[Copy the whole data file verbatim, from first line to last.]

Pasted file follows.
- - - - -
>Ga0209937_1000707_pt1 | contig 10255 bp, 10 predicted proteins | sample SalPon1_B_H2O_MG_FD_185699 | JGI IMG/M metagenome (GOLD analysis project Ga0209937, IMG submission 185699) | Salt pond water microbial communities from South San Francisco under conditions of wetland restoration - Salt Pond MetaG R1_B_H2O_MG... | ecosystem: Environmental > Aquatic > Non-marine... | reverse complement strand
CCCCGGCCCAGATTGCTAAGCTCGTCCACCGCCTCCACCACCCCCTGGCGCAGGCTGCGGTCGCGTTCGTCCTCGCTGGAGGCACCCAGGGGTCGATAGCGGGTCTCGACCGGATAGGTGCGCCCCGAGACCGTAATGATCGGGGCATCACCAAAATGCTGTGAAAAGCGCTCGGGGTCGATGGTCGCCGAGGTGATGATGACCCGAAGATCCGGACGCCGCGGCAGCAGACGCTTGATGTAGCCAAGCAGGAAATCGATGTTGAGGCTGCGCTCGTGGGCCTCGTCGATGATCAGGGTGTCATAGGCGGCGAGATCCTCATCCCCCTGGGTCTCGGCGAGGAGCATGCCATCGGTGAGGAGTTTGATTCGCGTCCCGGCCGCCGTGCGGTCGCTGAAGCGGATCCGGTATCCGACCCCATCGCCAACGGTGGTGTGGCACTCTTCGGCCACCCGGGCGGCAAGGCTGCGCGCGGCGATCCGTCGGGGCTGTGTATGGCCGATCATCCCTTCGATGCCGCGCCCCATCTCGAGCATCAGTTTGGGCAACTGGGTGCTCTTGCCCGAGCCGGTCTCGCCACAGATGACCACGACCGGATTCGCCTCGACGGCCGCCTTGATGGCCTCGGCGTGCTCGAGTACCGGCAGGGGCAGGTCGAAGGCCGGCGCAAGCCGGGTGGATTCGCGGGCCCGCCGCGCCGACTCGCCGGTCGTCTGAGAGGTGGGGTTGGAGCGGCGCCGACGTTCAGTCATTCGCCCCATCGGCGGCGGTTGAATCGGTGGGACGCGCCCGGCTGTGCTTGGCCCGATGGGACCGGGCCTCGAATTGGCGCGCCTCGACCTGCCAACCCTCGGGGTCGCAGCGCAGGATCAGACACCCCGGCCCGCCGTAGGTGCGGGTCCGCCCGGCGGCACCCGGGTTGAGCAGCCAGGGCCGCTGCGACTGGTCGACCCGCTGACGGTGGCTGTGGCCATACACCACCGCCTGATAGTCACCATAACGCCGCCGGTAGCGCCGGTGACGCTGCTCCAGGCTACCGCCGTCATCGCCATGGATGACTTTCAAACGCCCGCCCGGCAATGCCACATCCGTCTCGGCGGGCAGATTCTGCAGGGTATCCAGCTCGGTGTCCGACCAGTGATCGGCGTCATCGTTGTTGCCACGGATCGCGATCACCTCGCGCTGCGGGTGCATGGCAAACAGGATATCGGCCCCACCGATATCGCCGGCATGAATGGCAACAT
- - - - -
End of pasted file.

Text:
>Ga0209937_1000707_pt1 | contig 10255 bp, 10 predicted proteins | sample SalPon1_B_H2O_MG_FD_185699 | JGI IMG/M metagenome (GOLD analysis project Ga0209937, IMG submission 185699) | Salt pond water microbial communities from South San Francisco under conditions of wetland restoration - Salt Pond MetaG R1_B_H2O_MG... | ecosystem: Environmental > Aquatic > Non-marine... | reverse complement strand
CCCCGGCCCAGATTGCTAAGCTCGTCCACCGCCTCCACCACCCCCTGGCGCAGGCTGCGGTCGCGTTCGTCCTCGCTGGAGGCACCCAGGGGTCGATAGCGGGTCTCGACCGGATAGGTGCGCCCCGAGACCGTAATGATCGGGGCATCACCAAAATGCTGTGAAAAGCGCTCGGGGTCGATGGTCGCCGAGGTGATGATGACCCGAAGATCCGGACGCCGCGGCAGCAGACGCTTGATGTAGCCAAGCAGGAAATCGATGTTGAGGCTGCGCTCGTGGGCCTCGTCGATGATCAGGGTGTCATAGGCGGCGAGATCCTCATCCCCCTGGGTCTCGGCGAGGAGCATGCCATCGGTGAGGAGTTTGATTCGCGTCCCGGCCGCCGTGCGGTCGCTGAAGCGGATCCGGTATCCGACCCCATCGCCAACGGTGGTGTGGCACTCTTCGGCCACCCGGGCGGCAAGGCTGCGCGCGGCGATCCGTCGGGGCTGTGTATGGCCGATCATCCCTTCGATGCCGCGCCCCATCTCGAGCATCAGTTTGGGCAACTGGGTGCTCTTGCCCGAGCCGGTCTCGCCACAGATGACCACGACCGGATTCGCCTCGACGGCCGCCTTGATGGCCTCGGCGTGCTCGAGTACCGGCAGGGGCAGGTCGAAGGCCGGCGCAAGCCGGGTGGATTCGCGGGCCCGCCGCGCCGACTCGCCGGTCGTCTGAGAGGTGGGGTTGGAGCGGCGCCGACGTTCAGTCATTCGCCCCATCGGCGGCGGTTGAATCGGTGGGACGCGCCCGGCTGTGCTTGGCCCGATGGGACCGGGCCTCGAATTGGCGCGCCTCGACCTGCCAACCCTCGGGGTCGCAGCGCAGGATCAGACACCCCGGCCCGCCGTAGGTGCGGGTCCGCCCGGCGGCACCCGGGTTGAGCAGCCAGGGCCGCTGCGACTGGTCGACCCGCTGACGGTGGCTGTGGCCATACACCACCGCCTGATAGTCACCATAACGCCGCCGGTAGCGCCGGTGACGCTGCTCCAGGCTACCGCCGTCATCGCCATGGATGACTTTCAAACGCCCGCCCGGCAATGCCACATCCGTCTCGGCGGGCAGATTCTGCAGGGTATCCAGCTCGGTGTCCGACCAGTGATCGGCGTCATCGTTGTTGCCACGGATCGCGATCACCTCGCGCTGCGGGTGCATGGCAAACAGGATATCGGCCCCACCGATATCGCCGGCATGAATGGCAACAT